Below is the greying and stained 1-3 Vallance Gardens on the Kingsway, which is only 5-6 years old.  Cream was chosen as white was thought to look dirty too quickly.  All these self-coloured renders are sold as maintenance-free and they are not.  This nice design, right for the seafront, looks grubby.  The van Alen is the same.  And I hate to think what it costs to periodically de-stain it and bring it back to its newbuild loveliness.
That ‘poor look’ that has no cachet (but DAMN, didn’t it cost!)
And here is what is happening to the textured render at ‘My Hotel’ in Jubilee Street – again just a few years old.  Classy!
EWI can mean incurring new costs and the payback period on retrofitting with it is higher than the potential lifetime of any building. This hits council housing leaseholders hard where EWI is being forced on them.  On the Clarendon & Ellen Estate, some leaseholders gave flats back to BHCC, sold or rented their homes out and left to go who knows where – because the roughly £23,000 cost notified to each of them was not doable.  Others have ceded part of their equity to BHCC to cover the cost – all without so much as a planning application in place. 
One application has been refused, a 2nd goes to Planning on the 15th of July recommended for refusal.  Several tenants have voiced opinions about preferring the brick and one who was shown the banana CGI below got quite upset, stared in utter disbelief; but none of them is willing to put head above parapet to give this view to the council.  The council will do what it wants is their defeatist and cowed position.   Elsewhere in the city council leaseholders are resorting to law – after the fact. 
Without so much as a serious building condition survey, it is planned to remove the concrete roof, existing insulation and paving stones on top of all that to install “an overlay system” on all the towers of the Clarendon & Ellen Estate.  No other explanation or documentation.  Just “overlay system”.  An independent surveyor and the builder who commissioned him on behalf of a group of leaseholders cannot see the justification for taking out the existing roof they examined on top of Clarendon House.  Mears don’t care.  And BHCC doesn’t care.  The mast climbers are up and they are already dismantling the Conway Court roof covering.  Getting on with spending their £6.4m budget.  And this too is deterring comment on the application – especially as Mears is already up and at it and pumps out paperwork about their progress…..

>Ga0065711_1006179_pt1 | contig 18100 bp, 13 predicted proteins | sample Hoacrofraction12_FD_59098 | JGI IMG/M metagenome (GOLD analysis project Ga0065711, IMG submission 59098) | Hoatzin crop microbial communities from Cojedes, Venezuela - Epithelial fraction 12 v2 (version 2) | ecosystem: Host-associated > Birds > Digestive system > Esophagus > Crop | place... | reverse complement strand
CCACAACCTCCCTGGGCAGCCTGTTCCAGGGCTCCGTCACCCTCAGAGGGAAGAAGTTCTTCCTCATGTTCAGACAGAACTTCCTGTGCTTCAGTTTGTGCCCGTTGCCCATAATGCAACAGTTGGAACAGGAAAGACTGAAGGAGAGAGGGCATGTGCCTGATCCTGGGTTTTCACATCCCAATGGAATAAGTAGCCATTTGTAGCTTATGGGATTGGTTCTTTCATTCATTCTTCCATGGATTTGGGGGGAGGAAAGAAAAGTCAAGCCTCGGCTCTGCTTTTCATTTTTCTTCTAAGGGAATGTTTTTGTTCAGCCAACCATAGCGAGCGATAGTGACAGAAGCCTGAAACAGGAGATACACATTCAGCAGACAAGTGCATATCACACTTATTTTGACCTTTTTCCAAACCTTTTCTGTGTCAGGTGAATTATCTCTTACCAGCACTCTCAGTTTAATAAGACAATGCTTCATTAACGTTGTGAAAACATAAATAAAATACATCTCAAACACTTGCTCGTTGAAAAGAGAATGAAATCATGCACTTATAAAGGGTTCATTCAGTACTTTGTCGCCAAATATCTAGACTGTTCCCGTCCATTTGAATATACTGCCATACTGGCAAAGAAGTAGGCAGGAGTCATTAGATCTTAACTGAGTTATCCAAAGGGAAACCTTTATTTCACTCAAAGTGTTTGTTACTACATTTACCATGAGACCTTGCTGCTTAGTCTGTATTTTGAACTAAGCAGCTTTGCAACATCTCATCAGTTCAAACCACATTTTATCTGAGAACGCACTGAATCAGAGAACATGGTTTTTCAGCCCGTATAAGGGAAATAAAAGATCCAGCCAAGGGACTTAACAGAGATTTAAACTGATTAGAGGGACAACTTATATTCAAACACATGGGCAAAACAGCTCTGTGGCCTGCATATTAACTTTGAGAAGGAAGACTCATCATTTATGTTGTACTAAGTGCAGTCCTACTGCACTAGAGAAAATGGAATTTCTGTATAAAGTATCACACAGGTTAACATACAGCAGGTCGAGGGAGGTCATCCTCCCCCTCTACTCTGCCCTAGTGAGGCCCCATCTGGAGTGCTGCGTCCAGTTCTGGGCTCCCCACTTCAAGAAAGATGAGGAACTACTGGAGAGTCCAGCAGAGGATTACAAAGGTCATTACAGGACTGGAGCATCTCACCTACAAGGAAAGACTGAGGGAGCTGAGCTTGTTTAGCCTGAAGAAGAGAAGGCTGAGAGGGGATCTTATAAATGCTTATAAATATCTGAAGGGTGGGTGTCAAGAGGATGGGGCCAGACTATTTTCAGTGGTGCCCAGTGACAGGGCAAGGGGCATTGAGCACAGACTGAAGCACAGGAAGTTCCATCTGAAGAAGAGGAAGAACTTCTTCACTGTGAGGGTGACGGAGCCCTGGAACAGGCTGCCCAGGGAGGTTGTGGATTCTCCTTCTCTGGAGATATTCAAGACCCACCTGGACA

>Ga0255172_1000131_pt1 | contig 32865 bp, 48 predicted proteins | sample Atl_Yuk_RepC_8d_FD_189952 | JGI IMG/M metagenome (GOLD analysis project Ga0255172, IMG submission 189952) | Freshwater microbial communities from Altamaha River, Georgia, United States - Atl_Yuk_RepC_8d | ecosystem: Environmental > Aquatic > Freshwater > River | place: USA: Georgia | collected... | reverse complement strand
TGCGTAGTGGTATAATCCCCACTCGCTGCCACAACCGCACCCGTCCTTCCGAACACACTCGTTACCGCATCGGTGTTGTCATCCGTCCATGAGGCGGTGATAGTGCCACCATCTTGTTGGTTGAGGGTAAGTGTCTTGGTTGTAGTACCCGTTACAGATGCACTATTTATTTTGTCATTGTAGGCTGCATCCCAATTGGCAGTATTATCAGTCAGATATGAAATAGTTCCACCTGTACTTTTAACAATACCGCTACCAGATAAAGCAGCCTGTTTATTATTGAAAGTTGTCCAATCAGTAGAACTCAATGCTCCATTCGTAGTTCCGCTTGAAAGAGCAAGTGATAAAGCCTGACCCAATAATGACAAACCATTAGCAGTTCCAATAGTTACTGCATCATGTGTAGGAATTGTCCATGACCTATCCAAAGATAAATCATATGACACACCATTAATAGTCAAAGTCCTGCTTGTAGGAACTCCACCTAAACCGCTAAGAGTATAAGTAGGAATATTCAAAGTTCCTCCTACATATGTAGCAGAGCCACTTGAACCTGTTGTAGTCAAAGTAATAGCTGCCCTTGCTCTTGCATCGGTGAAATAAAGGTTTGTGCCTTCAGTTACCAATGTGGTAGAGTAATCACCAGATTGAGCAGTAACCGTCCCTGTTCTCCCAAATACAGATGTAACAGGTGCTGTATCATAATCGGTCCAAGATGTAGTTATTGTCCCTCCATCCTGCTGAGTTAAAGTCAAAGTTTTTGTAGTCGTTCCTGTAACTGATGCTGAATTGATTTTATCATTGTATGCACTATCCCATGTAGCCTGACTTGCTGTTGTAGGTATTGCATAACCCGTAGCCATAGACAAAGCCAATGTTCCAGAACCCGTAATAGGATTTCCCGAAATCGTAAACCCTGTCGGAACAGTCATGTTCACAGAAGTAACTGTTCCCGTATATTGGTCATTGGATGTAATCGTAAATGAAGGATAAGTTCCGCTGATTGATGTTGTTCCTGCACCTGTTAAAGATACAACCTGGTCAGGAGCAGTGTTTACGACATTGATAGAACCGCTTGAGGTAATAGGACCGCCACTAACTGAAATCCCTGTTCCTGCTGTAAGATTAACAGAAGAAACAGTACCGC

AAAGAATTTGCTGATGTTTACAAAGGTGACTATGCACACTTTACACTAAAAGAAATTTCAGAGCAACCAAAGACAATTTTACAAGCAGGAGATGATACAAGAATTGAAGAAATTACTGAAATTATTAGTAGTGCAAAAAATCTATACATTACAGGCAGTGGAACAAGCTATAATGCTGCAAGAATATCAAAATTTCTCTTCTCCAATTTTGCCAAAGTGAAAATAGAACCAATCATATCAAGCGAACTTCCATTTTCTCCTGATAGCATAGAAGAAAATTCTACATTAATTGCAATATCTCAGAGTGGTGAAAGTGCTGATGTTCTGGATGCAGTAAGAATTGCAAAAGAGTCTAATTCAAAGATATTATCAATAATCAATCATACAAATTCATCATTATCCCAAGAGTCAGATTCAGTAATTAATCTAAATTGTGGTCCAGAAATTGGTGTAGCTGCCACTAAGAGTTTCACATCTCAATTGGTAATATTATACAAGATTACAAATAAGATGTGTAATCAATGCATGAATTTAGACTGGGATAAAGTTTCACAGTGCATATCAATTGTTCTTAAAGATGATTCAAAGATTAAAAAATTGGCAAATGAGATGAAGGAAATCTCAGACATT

This is what is planned visually:
up to 5 june 2015 022

From This to….

Bright custard yellow

Bright custard yellow

Then there is the carbon capture angle.  BHCC is anxious to reduce its carbon footprint and has a roll-out programme in place to slap EWI on all its housing stock (which also requires replacing windows to put in new that will overlap and make a seal over the EWI).  The biggest carbon capture freebie going is a mature tree!  Instead of the bi-annual hard pruning of street trees so they look like loo brushes, shouldn’t street trees be allowed to branch away so they can suck up all the carbon?  Shouldn’t there be a council tree policy that treats every mature tree as carbon-capture gold dust?  Here is the science!  
There is even a YouTube video of EWI cladding falling off Stanley House, a high rise building in Bootle in the Midlands.  It happened in 2006.  Reading one of the Malone references above, it is clear attachment method really matters.  On the Clarendon & Ellen Estate the bricks are just outer decoration in front of a cavity behind which are concrete panel walls.  Glueing and bolting through all that is what the site manager says is going to be done but there is nothing in the planning application about affixing.  Reading Malone, it is clear this needs SERIOUS consideration, especially at the top of the buildings….
Progress….you have to know what is and isn’t actually ‘progress’.  And you have to do your homework and you have to look at planning applications with care.  It is so imp0rtant not to shy away from involvement with the planning process; and the fact that Mears and BHCC consider their planning applications don’t have to wait for approval (and assume there will be no interference with plans) sets a disgusting example to the public and shows absolute contempt for the planning system.  Shame on them.
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Yes, but no, but…reluctantly…yes; but… The messy Holy Trinity application.

6 July 2015……..Yes, but no, but yes, but….. This famous catchphrase from “Little Britain” reflects how the planning dept’s decision report comes across.  What is proposed (a surgery) is a) needed, but b) pretty appalling, selfish, ugly and may never happen.
It is clear from the report that the application to convert Grade 2 Listed Holy Trinity Church, with its separately listed, Grade 2 flint enclosure wall (along three surrounding streets and on its east side, behind Denmark Villas terraced housing) is not ready for proper determination.  A decision, however, has been made to Grant Consent for conversion of Holy Trinity Church to a doctors’ surgery, albeit with a wall of 21 Conditions to deal with the unfinished business they have so far not agreed about.